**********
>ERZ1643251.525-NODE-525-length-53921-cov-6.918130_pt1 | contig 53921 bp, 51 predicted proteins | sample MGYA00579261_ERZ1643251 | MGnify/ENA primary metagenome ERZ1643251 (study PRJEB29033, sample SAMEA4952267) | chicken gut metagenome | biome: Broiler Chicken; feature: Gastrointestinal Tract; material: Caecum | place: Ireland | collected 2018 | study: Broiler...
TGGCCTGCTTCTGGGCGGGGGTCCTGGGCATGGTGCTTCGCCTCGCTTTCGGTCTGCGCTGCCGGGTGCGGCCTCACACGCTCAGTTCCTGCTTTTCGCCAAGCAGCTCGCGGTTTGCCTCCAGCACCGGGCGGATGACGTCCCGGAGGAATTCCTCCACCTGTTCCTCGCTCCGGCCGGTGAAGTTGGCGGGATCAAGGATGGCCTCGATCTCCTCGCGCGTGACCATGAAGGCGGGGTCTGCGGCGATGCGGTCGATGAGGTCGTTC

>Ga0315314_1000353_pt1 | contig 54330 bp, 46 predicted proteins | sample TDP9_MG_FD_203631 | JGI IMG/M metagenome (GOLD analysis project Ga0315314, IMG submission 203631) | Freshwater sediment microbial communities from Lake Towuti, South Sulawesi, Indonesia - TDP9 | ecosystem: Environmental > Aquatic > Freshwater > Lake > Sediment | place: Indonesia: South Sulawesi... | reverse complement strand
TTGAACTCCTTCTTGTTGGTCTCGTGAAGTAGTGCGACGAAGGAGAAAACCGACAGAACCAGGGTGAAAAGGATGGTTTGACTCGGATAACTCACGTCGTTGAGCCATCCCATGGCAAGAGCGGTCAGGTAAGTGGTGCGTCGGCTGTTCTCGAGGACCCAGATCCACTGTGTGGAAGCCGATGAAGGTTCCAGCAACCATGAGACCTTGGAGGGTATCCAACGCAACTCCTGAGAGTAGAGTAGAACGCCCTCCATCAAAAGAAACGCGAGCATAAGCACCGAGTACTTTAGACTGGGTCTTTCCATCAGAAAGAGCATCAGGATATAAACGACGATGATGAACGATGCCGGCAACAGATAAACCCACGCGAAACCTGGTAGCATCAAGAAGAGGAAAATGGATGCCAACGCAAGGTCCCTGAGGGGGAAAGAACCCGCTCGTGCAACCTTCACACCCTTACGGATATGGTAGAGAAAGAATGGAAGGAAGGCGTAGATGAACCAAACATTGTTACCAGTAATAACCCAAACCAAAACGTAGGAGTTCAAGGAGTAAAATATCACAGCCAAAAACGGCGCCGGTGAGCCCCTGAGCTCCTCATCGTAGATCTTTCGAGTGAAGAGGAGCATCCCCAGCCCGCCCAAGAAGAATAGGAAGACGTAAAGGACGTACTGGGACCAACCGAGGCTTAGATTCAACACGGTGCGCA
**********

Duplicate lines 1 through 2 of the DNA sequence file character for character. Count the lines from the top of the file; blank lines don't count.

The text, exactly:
>ERZ1643251.525-NODE-525-length-53921-cov-6.918130_pt1 | contig 53921 bp, 51 predicted proteins | sample MGYA00579261_ERZ1643251 | MGnify/ENA primary metagenome ERZ1643251 (study PRJEB29033, sample SAMEA4952267) | chicken gut metagenome | biome: Broiler Chicken; feature: Gastrointestinal Tract; material: Caecum | place: Ireland | collected 2018 | study: Broiler...
TGGCCTGCTTCTGGGCGGGGGTCCTGGGCATGGTGCTTCGCCTCGCTTTCGGTCTGCGCTGCCGGGTGCGGCCTCACACGCTCAGTTCCTGCTTTTCGCCAAGCAGCTCGCGGTTTGCCTCCAGCACCGGGCGGATGACGTCCCGGAGGAATTCCTCCACCTGTTCCTCGCTCCGGCCGGTGAAGTTGGCGGGATCAAGGATGGCCTCGATCTCCTCGCGCGTGACCATGAAGGCGGGGTCTGCGGCGATGCGGTCGATGAGGTCGTTC